This concept of “active tape” was stressed in class over and over as a way to give life and interest to our stories. But it can be kind of hard, at first, to wrap your head around how to get that sort of tape from something that’s already happened.
“Bound To This Room” by Carey Scheer
I decided to place an advertisement on Craigslist asking if anyone living in a motel wanted to share their story. Surprisingly, I got more than a dozen responses. This is how I came to meet James and Alissia. As soon as we met, I knew they were the people for my story.
“Big Drums, No Baton, and a Roasting Swan” by Josh Swartz
…interviews were only half the battle here. Figuring out the best way to record rehearsals was by far my biggest challenge. How do you make 150 people on one stage making A LOT of noise sound good?
“Triggers” by Justine Thieriot
While it’s important to start an interview with a sense of what direction it’ll go in, be open to its detours. Essentially: fight for your vision but don’t try to wrestle unwilling material into something it’s not.
TSW Spring 2015: Lead Instructor’s Notes
by Rob Rosenthal
What’s the greatest contribution the Transom Story Workshop can provide to our students?
This question is new to me. I’d never given it much thought before. But, it struck me on graduation night as each of the nine students in the spring 2015 workshop played a story they produced for a crowd of over 125 people at the Community Hall in Woods Hole.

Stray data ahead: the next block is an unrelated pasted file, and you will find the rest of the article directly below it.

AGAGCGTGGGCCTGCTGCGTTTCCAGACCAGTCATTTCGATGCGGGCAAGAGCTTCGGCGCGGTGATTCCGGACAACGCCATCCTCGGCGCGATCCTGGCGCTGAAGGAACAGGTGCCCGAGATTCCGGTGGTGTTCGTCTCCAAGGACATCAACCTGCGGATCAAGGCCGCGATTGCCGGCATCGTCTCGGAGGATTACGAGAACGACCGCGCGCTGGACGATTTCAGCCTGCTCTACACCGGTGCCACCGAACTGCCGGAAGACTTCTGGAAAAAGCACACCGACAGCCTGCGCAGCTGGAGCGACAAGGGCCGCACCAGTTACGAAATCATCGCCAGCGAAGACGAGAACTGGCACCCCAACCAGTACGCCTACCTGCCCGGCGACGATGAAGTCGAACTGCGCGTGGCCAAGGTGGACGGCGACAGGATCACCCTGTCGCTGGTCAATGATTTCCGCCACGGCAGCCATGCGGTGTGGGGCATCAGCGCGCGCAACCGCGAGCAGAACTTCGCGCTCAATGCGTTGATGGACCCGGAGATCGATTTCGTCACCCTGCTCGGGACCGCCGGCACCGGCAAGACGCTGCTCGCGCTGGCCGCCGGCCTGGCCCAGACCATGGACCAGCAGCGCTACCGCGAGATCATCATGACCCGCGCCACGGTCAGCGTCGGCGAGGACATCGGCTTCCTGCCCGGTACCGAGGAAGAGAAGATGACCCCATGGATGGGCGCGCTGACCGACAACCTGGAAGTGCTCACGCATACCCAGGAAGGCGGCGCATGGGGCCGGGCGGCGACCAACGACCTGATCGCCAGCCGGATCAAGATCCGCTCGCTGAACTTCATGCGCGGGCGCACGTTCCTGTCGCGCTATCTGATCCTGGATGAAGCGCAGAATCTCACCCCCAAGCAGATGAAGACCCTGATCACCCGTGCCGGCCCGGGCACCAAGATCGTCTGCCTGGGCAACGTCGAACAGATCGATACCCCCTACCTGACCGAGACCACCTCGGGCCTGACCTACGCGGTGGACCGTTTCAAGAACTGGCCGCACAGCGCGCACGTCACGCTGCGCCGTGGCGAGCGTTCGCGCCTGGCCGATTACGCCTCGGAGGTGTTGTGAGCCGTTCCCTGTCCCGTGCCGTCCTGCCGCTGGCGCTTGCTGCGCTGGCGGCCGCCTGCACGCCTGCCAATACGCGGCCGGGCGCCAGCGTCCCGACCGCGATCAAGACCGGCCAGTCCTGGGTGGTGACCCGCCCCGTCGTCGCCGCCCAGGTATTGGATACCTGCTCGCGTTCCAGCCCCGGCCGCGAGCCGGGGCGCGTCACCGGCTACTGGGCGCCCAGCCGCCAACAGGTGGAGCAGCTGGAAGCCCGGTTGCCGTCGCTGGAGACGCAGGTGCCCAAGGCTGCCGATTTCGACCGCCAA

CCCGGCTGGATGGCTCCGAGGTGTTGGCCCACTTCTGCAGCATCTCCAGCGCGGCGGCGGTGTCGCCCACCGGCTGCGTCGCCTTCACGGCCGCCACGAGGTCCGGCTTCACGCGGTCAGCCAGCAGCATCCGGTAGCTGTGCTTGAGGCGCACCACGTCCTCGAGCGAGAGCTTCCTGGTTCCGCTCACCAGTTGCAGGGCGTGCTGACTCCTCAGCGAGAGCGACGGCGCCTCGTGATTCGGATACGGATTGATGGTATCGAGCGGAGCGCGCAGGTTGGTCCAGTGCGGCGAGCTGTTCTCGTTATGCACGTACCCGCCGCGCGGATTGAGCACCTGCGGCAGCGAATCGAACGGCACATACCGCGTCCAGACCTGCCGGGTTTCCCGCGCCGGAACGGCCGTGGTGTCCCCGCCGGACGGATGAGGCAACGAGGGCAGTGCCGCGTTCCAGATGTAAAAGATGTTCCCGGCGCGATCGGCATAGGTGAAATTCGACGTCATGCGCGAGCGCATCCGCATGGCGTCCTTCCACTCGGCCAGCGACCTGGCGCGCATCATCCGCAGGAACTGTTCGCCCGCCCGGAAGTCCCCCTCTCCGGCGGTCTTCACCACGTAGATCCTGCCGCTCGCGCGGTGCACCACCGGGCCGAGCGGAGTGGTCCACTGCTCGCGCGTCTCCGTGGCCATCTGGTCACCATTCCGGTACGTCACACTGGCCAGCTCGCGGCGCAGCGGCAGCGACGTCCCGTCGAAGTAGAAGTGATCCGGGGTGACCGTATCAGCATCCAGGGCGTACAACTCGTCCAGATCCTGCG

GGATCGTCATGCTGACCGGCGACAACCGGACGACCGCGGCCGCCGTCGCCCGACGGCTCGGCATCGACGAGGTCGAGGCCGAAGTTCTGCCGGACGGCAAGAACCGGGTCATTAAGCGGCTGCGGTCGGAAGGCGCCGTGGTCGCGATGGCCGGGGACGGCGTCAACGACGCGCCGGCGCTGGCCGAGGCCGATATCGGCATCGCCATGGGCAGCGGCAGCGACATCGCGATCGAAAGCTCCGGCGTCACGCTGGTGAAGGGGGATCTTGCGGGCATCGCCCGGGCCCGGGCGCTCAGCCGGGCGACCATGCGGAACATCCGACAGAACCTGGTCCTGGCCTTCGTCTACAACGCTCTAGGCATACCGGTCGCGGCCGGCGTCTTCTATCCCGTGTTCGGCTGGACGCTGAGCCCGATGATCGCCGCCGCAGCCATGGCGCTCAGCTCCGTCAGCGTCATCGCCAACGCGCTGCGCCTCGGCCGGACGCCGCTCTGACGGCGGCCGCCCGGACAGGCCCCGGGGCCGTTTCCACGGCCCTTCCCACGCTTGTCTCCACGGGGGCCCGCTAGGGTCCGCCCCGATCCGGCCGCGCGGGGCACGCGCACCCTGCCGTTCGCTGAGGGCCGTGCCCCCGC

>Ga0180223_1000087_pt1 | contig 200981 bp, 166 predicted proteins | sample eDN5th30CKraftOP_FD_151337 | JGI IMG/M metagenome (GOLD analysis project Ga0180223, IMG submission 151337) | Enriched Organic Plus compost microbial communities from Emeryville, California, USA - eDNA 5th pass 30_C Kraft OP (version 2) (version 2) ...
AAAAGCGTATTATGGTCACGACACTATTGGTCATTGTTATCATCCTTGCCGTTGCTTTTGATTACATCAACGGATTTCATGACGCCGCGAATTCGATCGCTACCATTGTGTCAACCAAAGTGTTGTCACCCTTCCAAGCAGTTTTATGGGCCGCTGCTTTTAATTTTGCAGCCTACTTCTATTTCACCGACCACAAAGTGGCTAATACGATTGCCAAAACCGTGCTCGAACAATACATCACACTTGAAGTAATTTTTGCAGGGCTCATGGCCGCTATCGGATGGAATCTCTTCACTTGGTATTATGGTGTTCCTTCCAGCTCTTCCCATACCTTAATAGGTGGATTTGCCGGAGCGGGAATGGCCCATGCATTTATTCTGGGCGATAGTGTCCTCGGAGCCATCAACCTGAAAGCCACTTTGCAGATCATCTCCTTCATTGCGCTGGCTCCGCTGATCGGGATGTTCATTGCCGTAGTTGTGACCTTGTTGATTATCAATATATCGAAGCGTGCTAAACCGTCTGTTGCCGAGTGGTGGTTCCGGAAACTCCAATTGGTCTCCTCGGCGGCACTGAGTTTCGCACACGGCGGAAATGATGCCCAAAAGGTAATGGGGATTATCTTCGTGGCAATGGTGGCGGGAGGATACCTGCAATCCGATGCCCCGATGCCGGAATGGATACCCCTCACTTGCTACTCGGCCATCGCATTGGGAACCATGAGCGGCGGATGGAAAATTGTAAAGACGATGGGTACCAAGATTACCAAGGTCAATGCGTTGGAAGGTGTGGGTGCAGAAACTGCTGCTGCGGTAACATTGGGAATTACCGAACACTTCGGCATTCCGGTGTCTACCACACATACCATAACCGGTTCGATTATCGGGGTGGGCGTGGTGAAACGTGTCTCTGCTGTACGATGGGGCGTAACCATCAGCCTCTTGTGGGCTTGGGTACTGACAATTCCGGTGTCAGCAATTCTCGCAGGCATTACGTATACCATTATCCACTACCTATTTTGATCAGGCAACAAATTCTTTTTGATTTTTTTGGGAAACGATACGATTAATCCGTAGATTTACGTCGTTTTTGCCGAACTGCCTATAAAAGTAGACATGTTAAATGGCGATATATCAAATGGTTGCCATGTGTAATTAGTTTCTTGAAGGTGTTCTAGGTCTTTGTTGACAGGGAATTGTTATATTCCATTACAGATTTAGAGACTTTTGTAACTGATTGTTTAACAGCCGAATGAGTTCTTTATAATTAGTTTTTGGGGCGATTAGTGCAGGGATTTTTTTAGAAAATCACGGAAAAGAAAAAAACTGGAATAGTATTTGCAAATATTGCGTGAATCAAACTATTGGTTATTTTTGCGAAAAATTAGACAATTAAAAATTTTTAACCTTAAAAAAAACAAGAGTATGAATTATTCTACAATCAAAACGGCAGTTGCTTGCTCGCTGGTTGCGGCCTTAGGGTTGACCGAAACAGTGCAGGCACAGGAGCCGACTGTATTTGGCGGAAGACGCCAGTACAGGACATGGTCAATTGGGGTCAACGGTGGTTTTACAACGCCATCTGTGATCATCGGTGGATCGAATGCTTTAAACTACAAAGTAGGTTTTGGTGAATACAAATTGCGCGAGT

Is it technical know-how? Writing? Voicing? Interviewing technique? Understanding narrative? All of the above?
I think we do a decent job developing these skills — and then some — in the eight weeks we’re together. But, as I listened to the stories that night, I thought the students might be acquiring something more fundamental during their time here: confidence.
I can hear confidence in their stories — confident writing, voicing, interviewing, production choices… If you don’t feel confident, if you’re lacking self-assurance, it’s audible in a story. The story will sound meek. And, there’s nothing meek about these stories.
Take a listen. See if you can hear the confidence.
About Rob Rosenthal, Lead Instructor
Rob Rosenthal is an independent producer and a teacher. He’s the host for the HowSound podcast — a joint project of PRX and Transom — on radio storytelling. He started and then ran the Salt Institute for Documentary Studies’ radio track for 11 years. And, he is now the lead teacher for the Transom Story Workshop, which launched in the fall of 2011.
About Mary Helen Miller, Teaching Assistant
Mary Helen Miller is a digital journalist who uses different media — audio, video, code, and words — to tell stories, mostly about the South. She works at the Chattanooga Times Free Press, and was part of a small team there that was named as a finalist for the 2014 Pulitzer Prize in Local Reporting. She has also worked as a radio producer at WUTC, the NPR affiliate station in Chattanooga, and won an Edward R. Murrow Award in 2013. She is a proud graduate of the Transom Story Workshop. You can find more of her work on her website.
*Thanks to Story Workshop Spring 2015 graduates for this GIF.